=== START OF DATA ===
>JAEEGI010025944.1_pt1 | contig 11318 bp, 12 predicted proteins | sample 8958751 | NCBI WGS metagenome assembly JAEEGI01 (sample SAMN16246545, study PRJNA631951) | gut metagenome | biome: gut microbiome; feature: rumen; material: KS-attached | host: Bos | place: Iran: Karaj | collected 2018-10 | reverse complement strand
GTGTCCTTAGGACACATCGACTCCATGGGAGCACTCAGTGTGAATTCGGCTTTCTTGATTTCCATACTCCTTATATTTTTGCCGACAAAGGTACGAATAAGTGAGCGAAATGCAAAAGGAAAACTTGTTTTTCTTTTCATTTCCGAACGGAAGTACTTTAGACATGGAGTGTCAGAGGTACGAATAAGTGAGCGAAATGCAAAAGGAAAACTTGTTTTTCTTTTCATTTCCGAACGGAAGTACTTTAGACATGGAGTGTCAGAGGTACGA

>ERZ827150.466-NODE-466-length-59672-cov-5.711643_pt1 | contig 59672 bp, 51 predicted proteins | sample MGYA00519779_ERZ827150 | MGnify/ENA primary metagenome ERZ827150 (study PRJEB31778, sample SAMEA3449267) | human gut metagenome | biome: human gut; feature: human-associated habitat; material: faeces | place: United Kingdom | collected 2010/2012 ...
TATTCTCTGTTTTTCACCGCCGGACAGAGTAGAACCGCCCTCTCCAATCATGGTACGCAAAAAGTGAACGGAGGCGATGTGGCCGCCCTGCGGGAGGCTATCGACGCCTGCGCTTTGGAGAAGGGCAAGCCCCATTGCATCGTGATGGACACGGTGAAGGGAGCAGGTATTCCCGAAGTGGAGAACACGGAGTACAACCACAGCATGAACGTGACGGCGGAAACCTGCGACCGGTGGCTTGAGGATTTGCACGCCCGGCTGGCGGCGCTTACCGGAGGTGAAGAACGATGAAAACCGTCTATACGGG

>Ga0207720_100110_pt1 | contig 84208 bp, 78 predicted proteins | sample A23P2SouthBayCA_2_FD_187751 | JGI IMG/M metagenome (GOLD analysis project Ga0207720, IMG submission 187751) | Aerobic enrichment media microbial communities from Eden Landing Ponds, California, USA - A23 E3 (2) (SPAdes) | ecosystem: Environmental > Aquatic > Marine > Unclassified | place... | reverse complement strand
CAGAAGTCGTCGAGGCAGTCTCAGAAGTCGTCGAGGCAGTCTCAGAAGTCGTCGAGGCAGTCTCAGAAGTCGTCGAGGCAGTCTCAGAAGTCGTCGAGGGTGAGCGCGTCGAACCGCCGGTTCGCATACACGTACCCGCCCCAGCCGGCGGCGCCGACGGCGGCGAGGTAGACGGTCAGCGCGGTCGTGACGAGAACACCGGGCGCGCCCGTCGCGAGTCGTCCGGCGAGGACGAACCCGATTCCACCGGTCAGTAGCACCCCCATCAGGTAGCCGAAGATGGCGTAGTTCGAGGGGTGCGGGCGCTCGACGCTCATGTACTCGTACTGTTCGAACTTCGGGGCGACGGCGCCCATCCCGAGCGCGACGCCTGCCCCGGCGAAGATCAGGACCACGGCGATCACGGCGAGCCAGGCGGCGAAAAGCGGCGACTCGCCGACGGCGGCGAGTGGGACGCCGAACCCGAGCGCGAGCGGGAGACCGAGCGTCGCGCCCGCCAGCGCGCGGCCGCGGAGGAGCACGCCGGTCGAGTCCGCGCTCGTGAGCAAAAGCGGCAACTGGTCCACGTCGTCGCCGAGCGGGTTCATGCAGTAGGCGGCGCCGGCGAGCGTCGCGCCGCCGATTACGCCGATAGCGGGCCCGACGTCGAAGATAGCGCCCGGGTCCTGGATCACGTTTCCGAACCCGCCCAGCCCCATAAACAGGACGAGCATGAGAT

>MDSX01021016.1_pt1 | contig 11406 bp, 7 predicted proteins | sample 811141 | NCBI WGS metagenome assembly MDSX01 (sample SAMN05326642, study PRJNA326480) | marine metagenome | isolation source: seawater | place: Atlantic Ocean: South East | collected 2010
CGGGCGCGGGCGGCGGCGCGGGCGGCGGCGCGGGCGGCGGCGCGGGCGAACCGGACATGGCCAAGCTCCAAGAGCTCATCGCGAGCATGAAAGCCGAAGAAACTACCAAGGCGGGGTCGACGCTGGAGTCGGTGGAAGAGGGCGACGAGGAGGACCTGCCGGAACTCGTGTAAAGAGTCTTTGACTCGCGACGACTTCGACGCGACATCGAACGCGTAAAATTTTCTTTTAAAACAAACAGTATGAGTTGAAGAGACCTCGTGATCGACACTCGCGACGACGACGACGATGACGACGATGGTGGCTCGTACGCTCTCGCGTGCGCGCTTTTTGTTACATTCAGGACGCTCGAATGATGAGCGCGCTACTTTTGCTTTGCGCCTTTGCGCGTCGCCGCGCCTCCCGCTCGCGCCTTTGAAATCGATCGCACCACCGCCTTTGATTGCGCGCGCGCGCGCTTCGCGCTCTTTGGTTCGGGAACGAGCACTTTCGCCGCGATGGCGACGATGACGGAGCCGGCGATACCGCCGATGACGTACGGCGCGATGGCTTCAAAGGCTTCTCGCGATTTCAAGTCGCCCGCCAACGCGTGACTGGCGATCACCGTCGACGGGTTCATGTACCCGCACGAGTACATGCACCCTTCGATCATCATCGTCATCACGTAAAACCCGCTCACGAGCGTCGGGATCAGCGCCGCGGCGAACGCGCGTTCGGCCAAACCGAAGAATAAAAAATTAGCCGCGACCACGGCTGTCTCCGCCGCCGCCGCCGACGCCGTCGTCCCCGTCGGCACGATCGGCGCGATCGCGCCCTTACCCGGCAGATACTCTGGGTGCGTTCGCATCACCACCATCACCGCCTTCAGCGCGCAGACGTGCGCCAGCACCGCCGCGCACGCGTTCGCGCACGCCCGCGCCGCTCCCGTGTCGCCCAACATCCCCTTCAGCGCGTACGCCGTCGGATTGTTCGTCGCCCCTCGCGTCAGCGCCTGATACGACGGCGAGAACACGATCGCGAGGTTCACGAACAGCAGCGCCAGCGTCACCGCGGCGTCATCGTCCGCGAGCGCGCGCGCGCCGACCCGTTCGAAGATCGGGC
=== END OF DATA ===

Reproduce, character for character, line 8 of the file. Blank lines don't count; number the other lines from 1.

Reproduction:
CGGGCGCGGGCGGCGGCGCGGGCGGCGGCGCGGGCGGCGGCGCGGGCGAACCGGACATGGCCAAGCTCCAAGAGCTCATCGCGAGCATGAAAGCCGAAGAAACTACCAAGGCGGGGTCGACGCTGGAGTCGGTGGAAGAGGGCGACGAGGAGGACCTGCCGGAACTCGTGTAAAGAGTCTTTGACTCGCGACGACTTCGACGCGACATCGAACGCGTAAAATTTTCTTTTAAAACAAACAGTATGAGTTGAAGAGACCTCGTGATCGACACTCGCGACGACGACGACGATGACGACGATGGTGGCTCGTACGCTCTCGCGTGCGCGCTTTTTGTTACATTCAGGACGCTCGAATGATGAGCGCGCTACTTTTGCTTTGCGCCTTTGCGCGTCGCCGCGCCTCCCGCTCGCGCCTTTGAAATCGATCGCACCACCGCCTTTGATTGCGCGCGCGCGCGCTTCGCGCTCTTTGGTTCGGGAACGAGCACTTTCGCCGCGATGGCGACGATGACGGAGCCGGCGATACCGCCGATGACGTACGGCGCGATGGCTTCAAAGGCTTCTCGCGATTTCAAGTCGCCCGCCAACGCGTGACTGGCGATCACCGTCGACGGGTTCATGTACCCGCACGAGTACATGCACCCTTCGATCATCATCGTCATCACGTAAAACCCGCTCACGAGCGTCGGGATCAGCGCCGCGGCGAACGCGCGTTCGGCCAAACCGAAGAATAAAAAATTAGCCGCGACCACGGCTGTCTCCGCCGCCGCCGCCGACGCCGTCGTCCCCGTCGGCACGATCGGCGCGATCGCGCCCTTACCCGGCAGATACTCTGGGTGCGTTCGCATCACCACCATCACCGCCTTCAGCGCGCAGACGTGCGCCAGCACCGCCGCGCACGCGTTCGCGCACGCCCGCGCCGCTCCCGTGTCGCCCAACATCCCCTTCAGCGCGTACGCCGTCGGATTGTTCGTCGCCCCTCGCGTCAGCGCCTGATACGACGGCGAGAACACGATCGCGAGGTTCACGAACAGCAGCGCCAGCGTCACCGCGGCGTCATCGTCCGCGAGCGCGCGCGCGCCGACCCGTTCGAAGATCGGGC